A screen grab from a propaganda video shows Abu Shuaib al-Afriki - purportedly from South Africa - with his fifth daughter, encouraging his compatriots to flock to the cause of the Islamic State.

Johannesburg - The Department of International Relations and Co-operations has called on law enforcement agencies to investigate whether South Africans are fighting or being lured to join the Islamic State.

The department’s spokesman, Clayton Monyela, said he had not seen a YouTube video calling on people to join the jihadi militant group but said authorities should investigate the matter.

The group, previously known as the Islamic State in Iraq and Syria (Isis), has attracted the interest of a number of youth.

Isis, headed by a person identified as Abu Bakr Baghdadi, is calling for allegiance to the organisation and its claimed new caliphate.

The group has made headlines in the past few months for its brutal assassinations and murder of Christians and Yazidis, slavery of women and the recent capture of Lebanese soldiers.

They recently posted a 20-minute video, Eid Greetings from the Land of Khilafah (caliphate), on social media sites to coincide with Eid ul-Fitr, the Muslim holiday that celebrates the breaking of the Ramadaan fast.

In the video, posted on YouTube, a man claims to be South African and encourages his brothers to join them.

The man identifies himself as Shuaib from South Africa. His name is given as Abu Shuaib al-Afriki.

He talks while holding a child on his hip, who he identifies as his fifth daughter.

He says: “I’m your brother Shuaib from South Africa in the Khilafah, as you can see there is a big party going on.

“Today is Eid, I wish all the brothers from all over the world a happy Eid. My strong wish is to see you all here and celebrate Eid here where you will have safety, there is no better place to be.

“My children, this is my fifth daughter in the Khilafah, praise be to God. Brothers and sisters I don’t have the words to express myself about the happiness to be here. There is no word to describe it.

“This is the wish of all sincere Muslims to be in the Khilafah, to be part of the ummah (one world). The ummah of the Prophet (God willing). Move forward so that we can be one ummah holding hands.”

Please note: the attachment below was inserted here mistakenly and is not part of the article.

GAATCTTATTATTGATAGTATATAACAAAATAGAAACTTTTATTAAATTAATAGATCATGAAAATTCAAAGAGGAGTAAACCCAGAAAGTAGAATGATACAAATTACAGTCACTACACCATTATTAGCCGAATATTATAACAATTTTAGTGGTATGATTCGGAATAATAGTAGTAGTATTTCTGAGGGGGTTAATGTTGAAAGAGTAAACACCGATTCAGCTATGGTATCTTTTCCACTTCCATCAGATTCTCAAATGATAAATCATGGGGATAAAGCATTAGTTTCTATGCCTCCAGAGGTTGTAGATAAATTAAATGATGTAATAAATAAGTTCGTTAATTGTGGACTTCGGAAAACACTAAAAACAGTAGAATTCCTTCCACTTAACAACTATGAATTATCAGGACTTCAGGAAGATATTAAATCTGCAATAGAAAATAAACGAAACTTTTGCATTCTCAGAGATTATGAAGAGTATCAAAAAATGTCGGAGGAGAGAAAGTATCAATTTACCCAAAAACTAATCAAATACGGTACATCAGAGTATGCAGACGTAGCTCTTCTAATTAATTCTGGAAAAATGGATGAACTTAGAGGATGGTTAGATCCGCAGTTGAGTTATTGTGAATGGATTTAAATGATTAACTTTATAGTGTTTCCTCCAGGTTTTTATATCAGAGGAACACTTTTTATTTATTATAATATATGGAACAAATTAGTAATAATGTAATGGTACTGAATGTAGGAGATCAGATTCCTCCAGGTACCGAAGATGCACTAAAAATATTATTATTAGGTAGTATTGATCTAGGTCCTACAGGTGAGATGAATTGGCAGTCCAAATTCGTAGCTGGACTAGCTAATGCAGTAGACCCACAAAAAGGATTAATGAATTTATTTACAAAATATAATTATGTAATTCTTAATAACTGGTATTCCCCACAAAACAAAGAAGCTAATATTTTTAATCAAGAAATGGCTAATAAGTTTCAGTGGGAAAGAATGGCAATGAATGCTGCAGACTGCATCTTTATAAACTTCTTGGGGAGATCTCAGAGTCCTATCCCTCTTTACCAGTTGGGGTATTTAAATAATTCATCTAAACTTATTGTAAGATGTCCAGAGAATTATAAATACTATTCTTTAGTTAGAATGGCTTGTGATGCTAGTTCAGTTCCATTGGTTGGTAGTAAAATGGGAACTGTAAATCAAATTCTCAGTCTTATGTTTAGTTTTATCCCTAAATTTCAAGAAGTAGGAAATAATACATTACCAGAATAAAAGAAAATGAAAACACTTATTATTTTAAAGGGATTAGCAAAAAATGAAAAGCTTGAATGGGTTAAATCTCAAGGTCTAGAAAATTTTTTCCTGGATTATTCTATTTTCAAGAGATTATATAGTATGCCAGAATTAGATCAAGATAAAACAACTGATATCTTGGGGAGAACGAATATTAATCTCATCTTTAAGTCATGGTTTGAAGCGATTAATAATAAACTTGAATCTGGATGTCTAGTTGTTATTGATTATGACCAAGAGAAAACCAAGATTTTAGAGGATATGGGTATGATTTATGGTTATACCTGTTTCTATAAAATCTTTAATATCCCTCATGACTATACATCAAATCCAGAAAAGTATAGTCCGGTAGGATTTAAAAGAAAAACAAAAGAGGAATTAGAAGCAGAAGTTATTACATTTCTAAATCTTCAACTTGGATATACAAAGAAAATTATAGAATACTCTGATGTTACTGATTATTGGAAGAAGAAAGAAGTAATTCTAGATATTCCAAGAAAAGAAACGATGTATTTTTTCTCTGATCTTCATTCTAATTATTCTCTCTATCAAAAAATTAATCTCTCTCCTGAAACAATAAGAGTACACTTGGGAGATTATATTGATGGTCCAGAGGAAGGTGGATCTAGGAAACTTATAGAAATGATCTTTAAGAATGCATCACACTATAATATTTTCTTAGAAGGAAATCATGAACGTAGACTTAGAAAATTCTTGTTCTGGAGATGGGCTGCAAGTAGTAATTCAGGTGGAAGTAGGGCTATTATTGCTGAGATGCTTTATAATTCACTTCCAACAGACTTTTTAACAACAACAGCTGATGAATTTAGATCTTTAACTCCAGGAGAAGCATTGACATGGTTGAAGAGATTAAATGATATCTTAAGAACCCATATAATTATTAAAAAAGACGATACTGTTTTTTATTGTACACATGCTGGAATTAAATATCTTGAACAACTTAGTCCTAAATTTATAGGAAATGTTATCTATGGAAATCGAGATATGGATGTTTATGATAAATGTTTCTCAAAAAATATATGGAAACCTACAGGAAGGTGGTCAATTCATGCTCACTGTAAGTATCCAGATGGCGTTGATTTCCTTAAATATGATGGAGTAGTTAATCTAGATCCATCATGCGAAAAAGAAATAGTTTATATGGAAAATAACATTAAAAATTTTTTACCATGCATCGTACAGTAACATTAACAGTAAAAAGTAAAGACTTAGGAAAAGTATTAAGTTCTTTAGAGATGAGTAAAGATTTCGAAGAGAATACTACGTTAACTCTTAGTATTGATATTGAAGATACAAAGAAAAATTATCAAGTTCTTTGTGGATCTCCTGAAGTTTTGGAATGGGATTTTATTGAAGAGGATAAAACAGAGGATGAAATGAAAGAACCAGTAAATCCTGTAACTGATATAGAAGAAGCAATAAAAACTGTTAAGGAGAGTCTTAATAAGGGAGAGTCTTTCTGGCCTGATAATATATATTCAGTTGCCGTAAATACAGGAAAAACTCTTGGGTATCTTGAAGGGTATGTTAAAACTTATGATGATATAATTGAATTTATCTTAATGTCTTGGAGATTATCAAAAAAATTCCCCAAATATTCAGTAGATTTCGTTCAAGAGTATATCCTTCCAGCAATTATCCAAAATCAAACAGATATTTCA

The propaganda video

opens with a sermon inside a mosque. Graphic images follow showing disturbing images of young children on the streets wielding weapons.

Then the video also shows Muslims from different countries – including Britain, Finland and Trinidad – proclaiming their faith and conveying Eid greetings.

They encourage their brothers to join the Khilafah.

Interspersed with the messages, shots of life in the Khilafah are shown, including young children holding guns and smiling.

Local Muslim organisations, however, doubt that the man is South African, and they are dubious of the video’s content. They have also condemned the IS attacks.

The South African Muslim Network’s Faisal Suliman said: “To date, most of what we have seen of Isis contradicts Islamic law and the rules of engagement in war. Isis does not represent the majority of Muslims. Any claims to Khilafah are a mockery of the concept of Islam. We denounce the attacks on people of other faith and religious institutions carried out by Isis.”

He said Isis had no basis for any claim to any Islamic leadership position.

“They do not represent Islam and certainly not Muslims,” said Suliman.

Moulana Ahmed Mahomedy, president of the Jamiatul Ulama KZN – Council of Muslim Theologians, said that they had received reports that IS had killed innocent people.

“Obviously being far away we have not independently verified these reports. However we echo the principal position of Islam, which is to condemn the killing of any innocent civilian,” he said.

He said he expected people not to link the person, allegedly a South African Muslim in the video clip, to South African Muslims without proof.

“The damage caused by such negative assertions cannot be undone by even a thousand apologies,” said Mahomedy.

Sunday Tribune